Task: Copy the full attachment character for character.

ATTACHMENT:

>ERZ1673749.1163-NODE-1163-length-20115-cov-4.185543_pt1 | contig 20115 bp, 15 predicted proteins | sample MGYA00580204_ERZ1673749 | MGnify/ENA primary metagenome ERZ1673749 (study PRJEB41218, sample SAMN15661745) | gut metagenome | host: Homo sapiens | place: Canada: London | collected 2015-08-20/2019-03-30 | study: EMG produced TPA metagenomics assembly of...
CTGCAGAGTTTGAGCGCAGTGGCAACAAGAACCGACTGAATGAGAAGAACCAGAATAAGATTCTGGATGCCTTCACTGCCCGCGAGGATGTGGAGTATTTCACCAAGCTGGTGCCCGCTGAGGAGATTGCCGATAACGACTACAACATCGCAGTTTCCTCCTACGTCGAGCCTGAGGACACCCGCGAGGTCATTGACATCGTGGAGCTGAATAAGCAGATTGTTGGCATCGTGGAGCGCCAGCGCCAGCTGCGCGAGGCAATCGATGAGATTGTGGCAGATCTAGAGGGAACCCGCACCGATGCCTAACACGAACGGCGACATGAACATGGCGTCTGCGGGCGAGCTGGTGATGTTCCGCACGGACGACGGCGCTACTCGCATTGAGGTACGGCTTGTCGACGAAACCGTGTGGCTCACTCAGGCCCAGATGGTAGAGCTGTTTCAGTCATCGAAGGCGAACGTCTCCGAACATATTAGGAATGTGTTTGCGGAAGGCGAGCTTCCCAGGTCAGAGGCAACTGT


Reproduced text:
>ERZ1673749.1163-NODE-1163-length-20115-cov-4.185543_pt1 | contig 20115 bp, 15 predicted proteins | sample MGYA00580204_ERZ1673749 | MGnify/ENA primary metagenome ERZ1673749 (study PRJEB41218, sample SAMN15661745) | gut metagenome | host: Homo sapiens | place: Canada: London | collected 2015-08-20/2019-03-30 | study: EMG produced TPA metagenomics assembly of...
CTGCAGAGTTTGAGCGCAGTGGCAACAAGAACCGACTGAATGAGAAGAACCAGAATAAGATTCTGGATGCCTTCACTGCCCGCGAGGATGTGGAGTATTTCACCAAGCTGGTGCCCGCTGAGGAGATTGCCGATAACGACTACAACATCGCAGTTTCCTCCTACGTCGAGCCTGAGGACACCCGCGAGGTCATTGACATCGTGGAGCTGAATAAGCAGATTGTTGGCATCGTGGAGCGCCAGCGCCAGCTGCGCGAGGCAATCGATGAGATTGTGGCAGATCTAGAGGGAACCCGCACCGATGCCTAACACGAACGGCGACATGAACATGGCGTCTGCGGGCGAGCTGGTGATGTTCCGCACGGACGACGGCGCTACTCGCATTGAGGTACGGCTTGTCGACGAAACCGTGTGGCTCACTCAGGCCCAGATGGTAGAGCTGTTTCAGTCATCGAAGGCGAACGTCTCCGAACATATTAGGAATGTGTTTGCGGAAGGCGAGCTTCCCAGGTCAGAGGCAACTGT